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Turks dislike Islamic State, but would leave fight to others

A recent survey by Metropoll, a prominent Turkish polling company, indicates that only 1.3% of Turks are sympathetic toward the Islamic State.
A man smokes his waterpipe at the Galata bridge in Istanbul, April 8, 2014. REUTERS/Osman Orsal (TURKEY - Tags: SOCIETY) - RTR3KG89
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Turkey's position on the Islamic State (IS) has become a bit clearer with the Sept. 23 declaration by President Recep Tayyip Erdogan that the government will join the fight against the group. Turkey had officially designated the organization a “terrorist” group in October 2013, but Ankara’s fixation on the Bashar al-Assad regime as the fundamental problem in Syria overshadowed concerns about IS. The IS raid on Turkey’s Mosul Consulate in June 2014 helped Ankara wake up to the threat, but it also tied its hands, because IS took 46 Turkish citizens hostage in the operation.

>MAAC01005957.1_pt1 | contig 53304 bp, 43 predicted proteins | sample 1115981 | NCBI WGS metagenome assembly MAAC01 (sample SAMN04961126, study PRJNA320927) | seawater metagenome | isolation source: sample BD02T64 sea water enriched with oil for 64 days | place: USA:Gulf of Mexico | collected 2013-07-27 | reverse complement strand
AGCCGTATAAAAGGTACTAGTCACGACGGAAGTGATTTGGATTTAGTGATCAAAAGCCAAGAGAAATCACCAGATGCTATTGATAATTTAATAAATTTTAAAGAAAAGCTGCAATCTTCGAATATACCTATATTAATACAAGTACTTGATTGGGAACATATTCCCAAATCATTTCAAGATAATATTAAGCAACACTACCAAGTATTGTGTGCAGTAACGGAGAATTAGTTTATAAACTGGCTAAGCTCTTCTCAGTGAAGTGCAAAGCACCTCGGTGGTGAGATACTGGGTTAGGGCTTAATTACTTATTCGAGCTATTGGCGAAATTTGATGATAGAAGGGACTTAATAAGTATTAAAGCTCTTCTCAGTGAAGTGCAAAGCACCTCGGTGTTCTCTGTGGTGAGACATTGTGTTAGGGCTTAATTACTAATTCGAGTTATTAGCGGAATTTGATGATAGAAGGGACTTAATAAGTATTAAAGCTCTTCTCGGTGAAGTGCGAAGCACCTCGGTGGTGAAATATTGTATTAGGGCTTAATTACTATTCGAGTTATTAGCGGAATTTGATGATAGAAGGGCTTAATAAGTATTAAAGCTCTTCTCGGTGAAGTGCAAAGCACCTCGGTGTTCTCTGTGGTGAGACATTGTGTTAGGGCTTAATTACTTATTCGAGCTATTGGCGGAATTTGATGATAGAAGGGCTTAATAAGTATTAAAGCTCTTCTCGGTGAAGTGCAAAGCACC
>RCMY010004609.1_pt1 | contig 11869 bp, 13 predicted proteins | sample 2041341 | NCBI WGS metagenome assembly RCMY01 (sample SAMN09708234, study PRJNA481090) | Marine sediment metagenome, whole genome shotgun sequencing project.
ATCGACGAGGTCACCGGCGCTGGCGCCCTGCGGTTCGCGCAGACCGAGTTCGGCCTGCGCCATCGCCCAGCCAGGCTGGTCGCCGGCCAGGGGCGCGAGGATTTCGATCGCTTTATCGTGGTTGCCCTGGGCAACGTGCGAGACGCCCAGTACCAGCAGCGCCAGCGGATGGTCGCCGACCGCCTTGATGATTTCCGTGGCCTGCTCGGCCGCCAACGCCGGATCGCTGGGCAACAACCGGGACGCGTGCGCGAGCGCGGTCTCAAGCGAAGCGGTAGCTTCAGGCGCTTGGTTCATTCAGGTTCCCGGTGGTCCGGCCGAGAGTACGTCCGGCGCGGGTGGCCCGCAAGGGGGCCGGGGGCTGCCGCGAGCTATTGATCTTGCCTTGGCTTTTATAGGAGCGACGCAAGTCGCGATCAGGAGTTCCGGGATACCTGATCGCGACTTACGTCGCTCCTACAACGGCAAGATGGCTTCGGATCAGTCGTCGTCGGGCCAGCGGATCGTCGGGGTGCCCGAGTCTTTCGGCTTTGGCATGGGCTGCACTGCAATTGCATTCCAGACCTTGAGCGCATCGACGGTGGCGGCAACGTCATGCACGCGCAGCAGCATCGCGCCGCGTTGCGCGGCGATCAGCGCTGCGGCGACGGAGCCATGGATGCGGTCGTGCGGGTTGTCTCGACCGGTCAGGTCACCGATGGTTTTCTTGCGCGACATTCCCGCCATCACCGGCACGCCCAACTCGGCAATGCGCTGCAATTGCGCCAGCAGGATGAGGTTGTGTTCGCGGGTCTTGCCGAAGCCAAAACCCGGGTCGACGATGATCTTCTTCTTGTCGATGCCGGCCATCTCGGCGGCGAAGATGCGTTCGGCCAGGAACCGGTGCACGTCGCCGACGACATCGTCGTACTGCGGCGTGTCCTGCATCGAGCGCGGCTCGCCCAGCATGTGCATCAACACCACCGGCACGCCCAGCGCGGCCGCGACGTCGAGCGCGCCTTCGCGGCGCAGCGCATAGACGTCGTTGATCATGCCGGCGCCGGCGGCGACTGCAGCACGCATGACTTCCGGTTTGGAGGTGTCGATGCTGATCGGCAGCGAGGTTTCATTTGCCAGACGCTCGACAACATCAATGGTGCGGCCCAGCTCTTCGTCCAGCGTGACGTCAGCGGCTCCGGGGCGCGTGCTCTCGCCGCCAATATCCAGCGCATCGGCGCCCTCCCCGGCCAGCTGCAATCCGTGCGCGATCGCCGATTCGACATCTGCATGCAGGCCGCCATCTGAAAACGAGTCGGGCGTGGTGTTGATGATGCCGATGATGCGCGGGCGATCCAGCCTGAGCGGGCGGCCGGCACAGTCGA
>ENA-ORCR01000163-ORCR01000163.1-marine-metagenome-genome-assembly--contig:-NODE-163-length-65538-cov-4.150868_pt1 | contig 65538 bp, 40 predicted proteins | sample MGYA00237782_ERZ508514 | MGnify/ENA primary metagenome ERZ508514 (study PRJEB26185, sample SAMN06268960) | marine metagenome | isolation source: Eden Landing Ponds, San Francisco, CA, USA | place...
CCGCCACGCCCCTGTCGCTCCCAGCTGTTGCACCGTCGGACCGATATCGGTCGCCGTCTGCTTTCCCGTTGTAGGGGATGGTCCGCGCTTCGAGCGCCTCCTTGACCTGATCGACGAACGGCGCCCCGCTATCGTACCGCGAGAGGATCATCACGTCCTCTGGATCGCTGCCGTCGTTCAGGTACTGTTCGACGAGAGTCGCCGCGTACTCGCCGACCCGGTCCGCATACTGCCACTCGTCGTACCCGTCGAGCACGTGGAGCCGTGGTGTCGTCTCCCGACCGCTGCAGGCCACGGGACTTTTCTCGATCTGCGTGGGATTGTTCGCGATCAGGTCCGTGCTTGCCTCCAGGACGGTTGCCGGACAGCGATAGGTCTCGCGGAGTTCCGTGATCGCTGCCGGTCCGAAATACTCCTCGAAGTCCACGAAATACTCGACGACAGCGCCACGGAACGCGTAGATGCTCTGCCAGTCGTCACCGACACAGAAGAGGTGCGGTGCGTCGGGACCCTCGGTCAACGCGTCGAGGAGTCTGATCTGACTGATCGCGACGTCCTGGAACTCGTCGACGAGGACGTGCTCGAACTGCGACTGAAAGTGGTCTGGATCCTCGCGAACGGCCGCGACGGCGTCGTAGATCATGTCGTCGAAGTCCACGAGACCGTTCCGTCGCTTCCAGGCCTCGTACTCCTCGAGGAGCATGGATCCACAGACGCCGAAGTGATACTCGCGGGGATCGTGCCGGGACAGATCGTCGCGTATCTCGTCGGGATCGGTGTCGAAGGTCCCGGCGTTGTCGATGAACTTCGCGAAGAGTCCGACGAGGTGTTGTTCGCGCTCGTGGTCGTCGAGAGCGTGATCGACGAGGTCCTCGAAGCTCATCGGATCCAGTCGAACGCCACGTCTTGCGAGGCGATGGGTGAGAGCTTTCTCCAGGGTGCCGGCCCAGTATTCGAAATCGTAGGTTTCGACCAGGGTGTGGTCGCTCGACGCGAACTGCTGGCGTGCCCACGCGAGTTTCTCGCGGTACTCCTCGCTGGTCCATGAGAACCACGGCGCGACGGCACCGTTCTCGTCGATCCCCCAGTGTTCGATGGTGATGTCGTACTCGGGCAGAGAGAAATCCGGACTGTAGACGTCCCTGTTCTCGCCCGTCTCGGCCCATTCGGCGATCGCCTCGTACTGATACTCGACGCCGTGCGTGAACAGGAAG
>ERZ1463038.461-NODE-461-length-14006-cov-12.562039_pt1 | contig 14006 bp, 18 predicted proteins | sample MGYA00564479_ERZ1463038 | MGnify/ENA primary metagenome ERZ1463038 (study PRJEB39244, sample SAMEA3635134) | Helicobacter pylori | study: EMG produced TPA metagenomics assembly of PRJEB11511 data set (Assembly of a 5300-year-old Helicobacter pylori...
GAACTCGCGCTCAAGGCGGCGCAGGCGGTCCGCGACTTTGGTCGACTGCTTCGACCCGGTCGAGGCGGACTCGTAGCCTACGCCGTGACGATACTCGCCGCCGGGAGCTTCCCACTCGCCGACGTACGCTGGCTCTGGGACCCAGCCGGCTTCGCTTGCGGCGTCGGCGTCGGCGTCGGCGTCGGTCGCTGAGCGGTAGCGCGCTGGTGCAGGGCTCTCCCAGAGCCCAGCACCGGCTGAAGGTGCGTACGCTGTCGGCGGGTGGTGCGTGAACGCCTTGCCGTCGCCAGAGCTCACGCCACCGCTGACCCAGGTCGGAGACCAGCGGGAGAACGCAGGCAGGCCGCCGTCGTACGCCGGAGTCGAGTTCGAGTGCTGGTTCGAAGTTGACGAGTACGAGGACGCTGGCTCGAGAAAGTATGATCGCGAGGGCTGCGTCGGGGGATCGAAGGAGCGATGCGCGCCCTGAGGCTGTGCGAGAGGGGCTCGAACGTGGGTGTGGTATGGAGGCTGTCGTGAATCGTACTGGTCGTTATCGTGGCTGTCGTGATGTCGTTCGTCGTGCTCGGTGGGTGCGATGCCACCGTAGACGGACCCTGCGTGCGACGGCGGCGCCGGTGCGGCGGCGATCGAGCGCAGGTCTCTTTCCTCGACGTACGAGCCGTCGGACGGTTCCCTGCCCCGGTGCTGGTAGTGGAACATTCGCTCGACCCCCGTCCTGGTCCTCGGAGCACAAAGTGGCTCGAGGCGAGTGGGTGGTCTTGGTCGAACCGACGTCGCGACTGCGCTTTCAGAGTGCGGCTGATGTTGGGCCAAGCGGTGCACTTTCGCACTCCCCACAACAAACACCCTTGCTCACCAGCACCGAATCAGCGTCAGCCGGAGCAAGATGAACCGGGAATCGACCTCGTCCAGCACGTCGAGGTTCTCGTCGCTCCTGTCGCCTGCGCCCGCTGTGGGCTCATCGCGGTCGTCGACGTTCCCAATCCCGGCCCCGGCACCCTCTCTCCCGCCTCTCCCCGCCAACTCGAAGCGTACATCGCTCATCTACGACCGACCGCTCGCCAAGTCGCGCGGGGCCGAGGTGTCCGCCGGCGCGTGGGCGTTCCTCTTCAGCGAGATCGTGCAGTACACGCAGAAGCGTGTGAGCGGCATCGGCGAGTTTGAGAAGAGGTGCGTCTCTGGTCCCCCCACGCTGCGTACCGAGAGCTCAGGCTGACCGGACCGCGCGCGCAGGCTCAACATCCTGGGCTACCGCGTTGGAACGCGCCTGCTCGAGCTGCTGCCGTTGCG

Now that the hostages have been released, Ankara feels a bit more comfortable taking a bolder stance against IS. Moreover, Turkish public opinion does not seem to be an obstacle to such a position. In a recent New York Times op-ed, I wrote, “The Islamic State is an abomination for … Turkish society — which, despite some illiberal tendencies, subscribes to a peaceful and pro-democratic understanding of Islam.” This stance was confirmed by Metropoll, a prominent polling organization that takes monthly surveys of “Turkey’s Pulse.” The survey published Sept. 24 concerns Turkish public opinion on IS. Based on interviews with a statistically representative 1,876 individuals in 28 provinces, the survey revealed an overwhelming distaste for IS in Turkish society. Here are some of the highlights of the polling:

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